1 red or green bell pepper, chopped
    to cup garlic, chopped
    1 cups white vinegar
    6 cups sugar
    1 packet Certo (or other liquid pectin)

    Directions
    1. Begin by putting my jars and rings in a big pot of water on the stove and bring to a low boil.
    2. Leave them boiling slightly till you are ready for them.
    3. Have your jar flats ready on the counter along with a damp rag to wipe the rims of your jars after filling.
    4. Put peppers, green pepper, garlic, vinegar and sugar in a large pot and mix well. Bring to a boil, stirring often. Boil for 5- 6 minutes.
    5. Remove from heat and add Certo and stir. Pour into 1/2 pint jars. As soon as you fill a jar wipe the rim, put a flat in the ring and twist onto jar and invert jar on cloth towel to seal (heat from jar, ring and jelly should seal it).
    6. Leave them on the counter for a while to finish sealing. If you notice the peppers settling just give the jar a little shake every once in a while. After they have cooled and sealed (you will not be able to push down on the flat at all) you can turn them over and tighten the rings again and you're done!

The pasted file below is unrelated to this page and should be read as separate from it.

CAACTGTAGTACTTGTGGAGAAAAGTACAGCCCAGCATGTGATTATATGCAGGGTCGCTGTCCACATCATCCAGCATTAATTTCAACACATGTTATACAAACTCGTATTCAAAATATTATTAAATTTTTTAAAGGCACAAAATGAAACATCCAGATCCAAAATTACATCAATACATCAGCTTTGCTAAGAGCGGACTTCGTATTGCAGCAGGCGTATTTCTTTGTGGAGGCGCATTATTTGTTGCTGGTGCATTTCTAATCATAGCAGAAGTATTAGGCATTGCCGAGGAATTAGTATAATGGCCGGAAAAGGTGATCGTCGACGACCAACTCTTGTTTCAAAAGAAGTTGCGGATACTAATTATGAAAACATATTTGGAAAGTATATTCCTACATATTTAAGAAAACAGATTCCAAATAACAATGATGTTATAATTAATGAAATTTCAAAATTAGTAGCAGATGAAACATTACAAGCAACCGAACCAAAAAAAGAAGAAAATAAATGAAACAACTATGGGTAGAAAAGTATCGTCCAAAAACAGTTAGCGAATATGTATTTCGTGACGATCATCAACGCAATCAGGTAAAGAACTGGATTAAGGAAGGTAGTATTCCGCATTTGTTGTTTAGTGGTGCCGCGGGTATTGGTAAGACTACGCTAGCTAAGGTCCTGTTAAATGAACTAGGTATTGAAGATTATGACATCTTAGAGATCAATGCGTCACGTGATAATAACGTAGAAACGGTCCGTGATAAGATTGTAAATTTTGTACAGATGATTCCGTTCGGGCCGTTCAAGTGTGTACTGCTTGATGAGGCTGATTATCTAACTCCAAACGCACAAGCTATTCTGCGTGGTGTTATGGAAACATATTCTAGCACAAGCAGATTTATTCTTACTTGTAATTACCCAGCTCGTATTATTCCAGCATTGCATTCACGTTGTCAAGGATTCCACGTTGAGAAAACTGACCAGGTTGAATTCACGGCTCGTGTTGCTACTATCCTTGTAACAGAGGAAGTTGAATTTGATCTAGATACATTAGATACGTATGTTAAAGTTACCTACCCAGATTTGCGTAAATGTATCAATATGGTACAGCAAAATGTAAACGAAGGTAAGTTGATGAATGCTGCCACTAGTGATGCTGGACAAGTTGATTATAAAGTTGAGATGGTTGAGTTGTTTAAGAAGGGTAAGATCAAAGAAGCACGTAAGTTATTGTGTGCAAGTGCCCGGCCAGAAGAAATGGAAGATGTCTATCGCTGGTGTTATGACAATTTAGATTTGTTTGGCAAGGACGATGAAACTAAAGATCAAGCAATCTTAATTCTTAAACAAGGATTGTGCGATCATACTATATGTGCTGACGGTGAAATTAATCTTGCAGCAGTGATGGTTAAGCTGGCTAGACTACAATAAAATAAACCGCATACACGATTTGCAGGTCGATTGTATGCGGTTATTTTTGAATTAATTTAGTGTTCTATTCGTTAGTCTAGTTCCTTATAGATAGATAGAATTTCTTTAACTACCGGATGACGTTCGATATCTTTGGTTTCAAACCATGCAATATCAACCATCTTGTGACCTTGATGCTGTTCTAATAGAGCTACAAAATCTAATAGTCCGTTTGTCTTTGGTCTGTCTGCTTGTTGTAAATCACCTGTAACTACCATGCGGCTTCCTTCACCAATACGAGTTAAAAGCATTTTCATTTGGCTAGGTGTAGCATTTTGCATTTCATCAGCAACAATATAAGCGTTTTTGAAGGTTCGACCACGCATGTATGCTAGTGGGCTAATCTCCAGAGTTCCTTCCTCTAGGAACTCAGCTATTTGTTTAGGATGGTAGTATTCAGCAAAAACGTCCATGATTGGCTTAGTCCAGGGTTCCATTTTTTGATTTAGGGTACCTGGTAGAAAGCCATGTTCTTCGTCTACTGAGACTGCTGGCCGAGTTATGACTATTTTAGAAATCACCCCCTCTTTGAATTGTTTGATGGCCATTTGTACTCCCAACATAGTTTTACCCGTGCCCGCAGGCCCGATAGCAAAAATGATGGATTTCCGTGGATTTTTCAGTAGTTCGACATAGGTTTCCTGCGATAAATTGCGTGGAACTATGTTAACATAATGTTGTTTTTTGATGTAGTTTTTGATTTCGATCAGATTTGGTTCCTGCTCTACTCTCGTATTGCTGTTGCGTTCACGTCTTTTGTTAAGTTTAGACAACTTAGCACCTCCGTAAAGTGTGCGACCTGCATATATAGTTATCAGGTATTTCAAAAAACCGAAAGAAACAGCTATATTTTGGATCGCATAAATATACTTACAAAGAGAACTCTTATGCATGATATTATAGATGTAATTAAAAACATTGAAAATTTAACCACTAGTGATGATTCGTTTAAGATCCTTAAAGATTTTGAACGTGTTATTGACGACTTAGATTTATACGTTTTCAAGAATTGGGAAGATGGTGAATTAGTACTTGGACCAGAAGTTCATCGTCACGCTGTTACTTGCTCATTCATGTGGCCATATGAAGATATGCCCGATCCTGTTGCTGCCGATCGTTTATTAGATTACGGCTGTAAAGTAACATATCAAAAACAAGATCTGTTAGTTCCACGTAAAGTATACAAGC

**NOTE FROM CHEF** One packet of liquid Certo will work just fine, the jelly will "looser". I actually prefer it with one packet myself.

    Pickled Hot Peppersallrecipes.com
    1 pounds banana peppers, cut into 1-inch pieces
    1 pound jalapeno peppers, cut into 1 inch pieces
    pound Serrano peppers, cut into 1 inch pieces
    6 cups vinegar
    2 cups water
    3 cloves garlic, crushed
    1 onion, chopped

    Place the banana peppers, jalapeno peppers, and Serrano peppers into a large pot. Add the vinegar, water, garlic, and onion. Bring to a boil, then reduce heat to medium-low, and simmer for 5 minutes. Ladle peppers into sterile jars, and fill to the top with the liquid, leaving 1/4 inch headspace. Tap jars on the counter to remove air bubbles. Place two piece lids on the jars. Place jars in the rack of a large, canning pan, and fill with enough water to cover the jars completely. Bring to a boil, and boil for 10 to 15 minutes. Refrigerate jars after opening.
     
  5. Aug 13, 2009
    patandchickens

    patandchickens Crazy Cat Lady

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    Pickling is always good, at least if you use a lot of pickled hot peppers in your life (I do) or know someone who does.

    I keep meaning to investigate what you'd need to do to create a shelf-safe canned product from pureed hot peppers plus vinegar, i.e. a very simple vinegar-type hot sauce. That might be a good use for a surplus.

    Beyond that, dry 'em of course; and/or freeze them.

    It's usually safer to use hot peppers in chopped or minced form, because bits of all different individual peppers get all mixed together that way so that the result is a lot more predictable than playing "hot pepper roulette" -- you know, the way some individual peppers are a whole big lot hotter than others and you don't know til you find out the hard way :p